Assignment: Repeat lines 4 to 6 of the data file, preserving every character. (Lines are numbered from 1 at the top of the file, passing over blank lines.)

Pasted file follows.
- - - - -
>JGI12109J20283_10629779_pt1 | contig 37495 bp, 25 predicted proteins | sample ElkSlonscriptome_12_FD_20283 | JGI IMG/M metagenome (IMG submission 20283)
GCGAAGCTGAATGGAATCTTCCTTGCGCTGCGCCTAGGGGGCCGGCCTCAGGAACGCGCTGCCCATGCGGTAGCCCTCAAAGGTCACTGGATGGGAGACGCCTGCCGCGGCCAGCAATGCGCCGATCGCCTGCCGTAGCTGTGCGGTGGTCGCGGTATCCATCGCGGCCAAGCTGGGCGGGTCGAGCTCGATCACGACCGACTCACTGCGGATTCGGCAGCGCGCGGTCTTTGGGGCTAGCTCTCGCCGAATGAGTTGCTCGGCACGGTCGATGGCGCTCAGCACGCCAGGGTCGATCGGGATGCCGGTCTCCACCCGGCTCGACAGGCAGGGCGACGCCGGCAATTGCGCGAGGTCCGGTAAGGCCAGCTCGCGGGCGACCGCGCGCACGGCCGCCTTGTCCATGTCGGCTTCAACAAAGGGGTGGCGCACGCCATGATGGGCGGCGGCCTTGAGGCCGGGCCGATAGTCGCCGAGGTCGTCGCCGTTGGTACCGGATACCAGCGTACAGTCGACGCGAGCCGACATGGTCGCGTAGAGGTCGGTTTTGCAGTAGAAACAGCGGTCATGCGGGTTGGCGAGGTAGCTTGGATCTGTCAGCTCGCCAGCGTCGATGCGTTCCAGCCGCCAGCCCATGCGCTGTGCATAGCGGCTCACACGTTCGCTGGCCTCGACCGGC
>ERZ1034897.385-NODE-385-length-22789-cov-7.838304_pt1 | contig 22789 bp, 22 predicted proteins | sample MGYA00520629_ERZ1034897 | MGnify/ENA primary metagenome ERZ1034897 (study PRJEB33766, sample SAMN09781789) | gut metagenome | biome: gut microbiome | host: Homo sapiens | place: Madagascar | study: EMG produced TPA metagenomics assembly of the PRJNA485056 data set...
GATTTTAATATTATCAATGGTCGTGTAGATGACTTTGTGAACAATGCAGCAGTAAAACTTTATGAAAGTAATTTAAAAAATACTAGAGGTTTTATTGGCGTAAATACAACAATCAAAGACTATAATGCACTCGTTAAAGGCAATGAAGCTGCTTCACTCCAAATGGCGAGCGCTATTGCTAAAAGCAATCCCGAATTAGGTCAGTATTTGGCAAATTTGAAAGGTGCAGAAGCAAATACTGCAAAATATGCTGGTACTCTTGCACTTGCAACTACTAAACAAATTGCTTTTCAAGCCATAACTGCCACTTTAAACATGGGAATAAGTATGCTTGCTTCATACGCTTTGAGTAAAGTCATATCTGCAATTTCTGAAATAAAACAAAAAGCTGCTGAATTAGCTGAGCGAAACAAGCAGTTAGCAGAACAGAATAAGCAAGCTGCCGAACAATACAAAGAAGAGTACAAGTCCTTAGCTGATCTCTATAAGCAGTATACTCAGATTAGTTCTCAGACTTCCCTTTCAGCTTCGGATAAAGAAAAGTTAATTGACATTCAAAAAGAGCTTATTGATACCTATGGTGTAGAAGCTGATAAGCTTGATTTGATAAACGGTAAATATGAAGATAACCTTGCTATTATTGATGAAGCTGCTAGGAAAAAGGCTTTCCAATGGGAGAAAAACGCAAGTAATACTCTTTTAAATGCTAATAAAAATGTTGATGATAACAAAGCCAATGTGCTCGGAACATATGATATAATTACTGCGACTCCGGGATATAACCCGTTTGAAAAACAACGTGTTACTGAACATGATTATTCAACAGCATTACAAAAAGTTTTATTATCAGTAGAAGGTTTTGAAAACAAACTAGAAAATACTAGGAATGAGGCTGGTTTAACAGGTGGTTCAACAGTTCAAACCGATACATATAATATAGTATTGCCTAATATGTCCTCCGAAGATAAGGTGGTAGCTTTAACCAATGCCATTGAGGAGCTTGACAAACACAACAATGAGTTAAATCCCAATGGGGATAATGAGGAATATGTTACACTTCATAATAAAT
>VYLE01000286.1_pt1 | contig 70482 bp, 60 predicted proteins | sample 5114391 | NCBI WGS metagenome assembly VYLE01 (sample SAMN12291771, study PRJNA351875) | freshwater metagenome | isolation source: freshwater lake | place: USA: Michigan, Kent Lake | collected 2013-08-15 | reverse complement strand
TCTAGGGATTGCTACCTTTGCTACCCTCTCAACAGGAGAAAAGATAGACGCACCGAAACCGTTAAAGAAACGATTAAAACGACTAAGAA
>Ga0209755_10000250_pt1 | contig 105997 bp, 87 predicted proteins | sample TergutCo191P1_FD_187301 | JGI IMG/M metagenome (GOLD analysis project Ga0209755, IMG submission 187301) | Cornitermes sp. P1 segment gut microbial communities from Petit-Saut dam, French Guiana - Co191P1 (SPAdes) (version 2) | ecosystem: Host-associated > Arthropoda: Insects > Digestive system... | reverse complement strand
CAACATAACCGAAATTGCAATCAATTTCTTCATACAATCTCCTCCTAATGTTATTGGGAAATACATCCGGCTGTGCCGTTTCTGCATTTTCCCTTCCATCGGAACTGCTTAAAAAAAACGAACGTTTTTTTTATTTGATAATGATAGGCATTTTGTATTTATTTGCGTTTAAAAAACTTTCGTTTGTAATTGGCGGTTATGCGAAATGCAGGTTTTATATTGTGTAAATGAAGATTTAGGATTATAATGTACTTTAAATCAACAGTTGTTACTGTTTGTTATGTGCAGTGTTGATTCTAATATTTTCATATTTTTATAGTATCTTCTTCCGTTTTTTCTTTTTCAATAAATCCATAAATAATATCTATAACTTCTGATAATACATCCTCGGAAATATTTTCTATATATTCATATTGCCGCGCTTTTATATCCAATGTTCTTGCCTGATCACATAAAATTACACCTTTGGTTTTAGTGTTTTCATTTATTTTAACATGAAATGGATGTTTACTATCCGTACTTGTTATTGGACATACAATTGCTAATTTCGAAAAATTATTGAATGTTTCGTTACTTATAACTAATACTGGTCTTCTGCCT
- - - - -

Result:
GATTTTAATATTATCAATGGTCGTGTAGATGACTTTGTGAACAATGCAGCAGTAAAACTTTATGAAAGTAATTTAAAAAATACTAGAGGTTTTATTGGCGTAAATACAACAATCAAAGACTATAATGCACTCGTTAAAGGCAATGAAGCTGCTTCACTCCAAATGGCGAGCGCTATTGCTAAAAGCAATCCCGAATTAGGTCAGTATTTGGCAAATTTGAAAGGTGCAGAAGCAAATACTGCAAAATATGCTGGTACTCTTGCACTTGCAACTACTAAACAAATTGCTTTTCAAGCCATAACTGCCACTTTAAACATGGGAATAAGTATGCTTGCTTCATACGCTTTGAGTAAAGTCATATCTGCAATTTCTGAAATAAAACAAAAAGCTGCTGAATTAGCTGAGCGAAACAAGCAGTTAGCAGAACAGAATAAGCAAGCTGCCGAACAATACAAAGAAGAGTACAAGTCCTTAGCTGATCTCTATAAGCAGTATACTCAGATTAGTTCTCAGACTTCCCTTTCAGCTTCGGATAAAGAAAAGTTAATTGACATTCAAAAAGAGCTTATTGATACCTATGGTGTAGAAGCTGATAAGCTTGATTTGATAAACGGTAAATATGAAGATAACCTTGCTATTATTGATGAAGCTGCTAGGAAAAAGGCTTTCCAATGGGAGAAAAACGCAAGTAATACTCTTTTAAATGCTAATAAAAATGTTGATGATAACAAAGCCAATGTGCTCGGAACATATGATATAATTACTGCGACTCCGGGATATAACCCGTTTGAAAAACAACGTGTTACTGAACATGATTATTCAACAGCATTACAAAAAGTTTTATTATCAGTAGAAGGTTTTGAAAACAAACTAGAAAATACTAGGAATGAGGCTGGTTTAACAGGTGGTTCAACAGTTCAAACCGATACATATAATATAGTATTGCCTAATATGTCCTCCGAAGATAAGGTGGTAGCTTTAACCAATGCCATTGAGGAGCTTGACAAACACAACAATGAGTTAAATCCCAATGGGGATAATGAGGAATATGTTACACTTCATAATAAAT
>VYLE01000286.1_pt1 | contig 70482 bp, 60 predicted proteins | sample 5114391 | NCBI WGS metagenome assembly VYLE01 (sample SAMN12291771, study PRJNA351875) | freshwater metagenome | isolation source: freshwater lake | place: USA: Michigan, Kent Lake | collected 2013-08-15 | reverse complement strand
TCTAGGGATTGCTACCTTTGCTACCCTCTCAACAGGAGAAAAGATAGACGCACCGAAACCGTTAAAGAAACGATTAAAACGACTAAGAA